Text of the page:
The mayor and Ludwig were sitting at his kitchen table, clutching mugs of steaming coffee.
“So now not only do we not have presents for the kids in the village who didn’t get any, we have no presents at all,” the mayor summed up, sadly.
“I made a list of the children whose parents haven’t put a present in the barn yet, in case some could be late, but there are only two families left.”
“Really?” the mayor looked over and furrowed his brow, pointing at the first of the three names in Ludwig’s list that were marked. ”Well, I know that his father is a single dad and the shop he worked at closed only a few months ago. As for those two boys,” he pointed at Manfred’s and Michael’s names, “their father probably drank all the money away. Poor lads…”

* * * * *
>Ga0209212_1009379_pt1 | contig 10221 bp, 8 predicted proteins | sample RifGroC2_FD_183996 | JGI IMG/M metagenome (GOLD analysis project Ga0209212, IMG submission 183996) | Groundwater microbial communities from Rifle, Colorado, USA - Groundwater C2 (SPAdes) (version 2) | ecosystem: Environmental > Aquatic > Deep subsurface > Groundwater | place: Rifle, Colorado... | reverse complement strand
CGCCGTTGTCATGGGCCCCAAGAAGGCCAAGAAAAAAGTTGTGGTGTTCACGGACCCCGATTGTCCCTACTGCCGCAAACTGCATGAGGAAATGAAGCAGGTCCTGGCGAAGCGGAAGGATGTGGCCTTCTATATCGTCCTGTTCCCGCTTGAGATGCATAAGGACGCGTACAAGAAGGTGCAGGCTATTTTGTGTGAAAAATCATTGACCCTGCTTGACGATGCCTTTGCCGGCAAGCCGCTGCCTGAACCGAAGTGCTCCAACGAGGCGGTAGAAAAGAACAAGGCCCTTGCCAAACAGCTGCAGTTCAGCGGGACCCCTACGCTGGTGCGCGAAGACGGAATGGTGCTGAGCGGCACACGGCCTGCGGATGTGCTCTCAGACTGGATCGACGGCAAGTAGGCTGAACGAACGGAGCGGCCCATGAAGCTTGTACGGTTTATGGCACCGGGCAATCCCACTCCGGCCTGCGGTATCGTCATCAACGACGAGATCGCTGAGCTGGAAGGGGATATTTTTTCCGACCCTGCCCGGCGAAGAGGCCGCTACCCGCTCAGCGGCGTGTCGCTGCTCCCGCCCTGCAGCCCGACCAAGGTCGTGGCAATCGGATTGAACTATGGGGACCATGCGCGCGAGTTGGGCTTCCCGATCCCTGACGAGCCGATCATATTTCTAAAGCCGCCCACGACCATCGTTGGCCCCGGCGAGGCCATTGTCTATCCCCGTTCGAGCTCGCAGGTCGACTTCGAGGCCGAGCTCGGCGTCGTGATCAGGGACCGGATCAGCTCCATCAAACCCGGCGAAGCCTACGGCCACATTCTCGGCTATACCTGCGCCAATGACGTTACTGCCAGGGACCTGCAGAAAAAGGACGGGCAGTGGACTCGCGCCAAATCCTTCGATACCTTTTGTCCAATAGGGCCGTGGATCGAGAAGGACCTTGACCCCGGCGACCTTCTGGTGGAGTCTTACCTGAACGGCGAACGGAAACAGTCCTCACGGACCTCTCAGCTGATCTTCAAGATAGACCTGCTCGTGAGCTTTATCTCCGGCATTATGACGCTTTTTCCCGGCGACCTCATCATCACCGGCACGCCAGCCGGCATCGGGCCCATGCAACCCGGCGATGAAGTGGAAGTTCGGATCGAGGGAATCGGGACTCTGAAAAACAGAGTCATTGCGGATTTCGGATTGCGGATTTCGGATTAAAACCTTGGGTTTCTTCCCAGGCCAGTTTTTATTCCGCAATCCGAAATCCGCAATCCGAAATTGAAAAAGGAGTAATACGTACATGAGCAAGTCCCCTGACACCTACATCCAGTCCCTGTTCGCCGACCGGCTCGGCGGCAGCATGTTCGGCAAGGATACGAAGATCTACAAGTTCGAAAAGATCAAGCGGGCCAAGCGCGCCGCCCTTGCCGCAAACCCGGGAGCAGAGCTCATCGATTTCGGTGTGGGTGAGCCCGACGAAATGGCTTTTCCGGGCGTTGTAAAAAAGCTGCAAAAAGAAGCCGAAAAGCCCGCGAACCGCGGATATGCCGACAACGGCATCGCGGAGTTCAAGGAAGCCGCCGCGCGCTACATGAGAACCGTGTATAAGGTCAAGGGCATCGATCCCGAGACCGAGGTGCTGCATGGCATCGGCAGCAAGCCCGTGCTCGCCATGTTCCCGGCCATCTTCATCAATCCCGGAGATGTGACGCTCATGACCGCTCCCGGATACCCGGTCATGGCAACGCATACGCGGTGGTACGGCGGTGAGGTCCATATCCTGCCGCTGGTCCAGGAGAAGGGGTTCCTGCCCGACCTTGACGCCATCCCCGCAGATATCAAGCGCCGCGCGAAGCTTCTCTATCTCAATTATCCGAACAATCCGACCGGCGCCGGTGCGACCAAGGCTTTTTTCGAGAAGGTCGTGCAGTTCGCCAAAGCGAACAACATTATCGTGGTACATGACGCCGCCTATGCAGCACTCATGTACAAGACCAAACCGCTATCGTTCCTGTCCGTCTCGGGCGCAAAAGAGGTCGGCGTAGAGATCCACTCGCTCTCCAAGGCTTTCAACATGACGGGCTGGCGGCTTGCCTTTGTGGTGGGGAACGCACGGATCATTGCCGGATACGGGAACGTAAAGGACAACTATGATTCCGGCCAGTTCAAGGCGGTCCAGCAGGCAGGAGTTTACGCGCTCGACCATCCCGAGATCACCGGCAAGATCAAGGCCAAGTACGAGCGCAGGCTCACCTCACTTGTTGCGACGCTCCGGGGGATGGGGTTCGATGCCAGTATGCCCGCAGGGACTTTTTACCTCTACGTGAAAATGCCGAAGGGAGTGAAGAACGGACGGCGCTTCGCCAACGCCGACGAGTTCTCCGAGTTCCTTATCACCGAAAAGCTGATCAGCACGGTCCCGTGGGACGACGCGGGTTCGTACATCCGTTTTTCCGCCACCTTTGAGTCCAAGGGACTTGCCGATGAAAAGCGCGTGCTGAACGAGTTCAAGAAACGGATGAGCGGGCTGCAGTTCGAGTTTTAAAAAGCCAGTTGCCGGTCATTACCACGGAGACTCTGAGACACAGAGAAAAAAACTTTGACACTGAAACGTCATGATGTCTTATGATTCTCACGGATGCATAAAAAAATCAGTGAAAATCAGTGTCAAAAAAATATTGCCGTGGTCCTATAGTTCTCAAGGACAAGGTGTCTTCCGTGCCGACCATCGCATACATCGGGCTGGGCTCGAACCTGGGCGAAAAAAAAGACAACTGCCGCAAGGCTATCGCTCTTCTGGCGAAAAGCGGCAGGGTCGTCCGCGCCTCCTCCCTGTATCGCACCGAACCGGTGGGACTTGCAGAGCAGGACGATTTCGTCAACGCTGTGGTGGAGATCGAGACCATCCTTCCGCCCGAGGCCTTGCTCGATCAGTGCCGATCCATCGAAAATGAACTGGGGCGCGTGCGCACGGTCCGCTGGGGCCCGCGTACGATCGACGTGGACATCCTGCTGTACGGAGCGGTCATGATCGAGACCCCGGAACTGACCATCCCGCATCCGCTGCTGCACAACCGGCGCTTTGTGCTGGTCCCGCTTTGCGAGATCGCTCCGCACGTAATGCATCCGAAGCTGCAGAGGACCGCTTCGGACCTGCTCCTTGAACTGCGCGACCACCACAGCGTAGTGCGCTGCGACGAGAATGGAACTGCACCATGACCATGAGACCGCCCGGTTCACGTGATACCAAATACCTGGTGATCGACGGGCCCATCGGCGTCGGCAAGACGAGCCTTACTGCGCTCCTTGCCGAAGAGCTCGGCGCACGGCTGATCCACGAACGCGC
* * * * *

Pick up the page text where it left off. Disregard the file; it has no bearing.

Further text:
Gary nudged closer; he knew the kids they were talking about. Especially the two boys who were always nice to him and often gave him some bread or their leftovers from school when they walked past his pen towards the forest. He remembered they didn’t live in the forest, but went there often. Now he understood why. Not that he understood what alcohol really meant, he just knew it could make people do stupid things, especially those who were dependant on it. When the mayor had left, Ludwig looked down at his goat and patted his head.
“I don’t know what to do Gary.”
“Can we get more presents?” the goat asked.
“You know I don’t have the money.”
“Can we help look for it then?”
“Well I am going door to door with the pastor later, but I can’t take you with me. Not everyone would allow a goat into their home.”
Gary looked sad.
“But I want to help,” he said, “maybe I’ll just go out on my own and have a look.”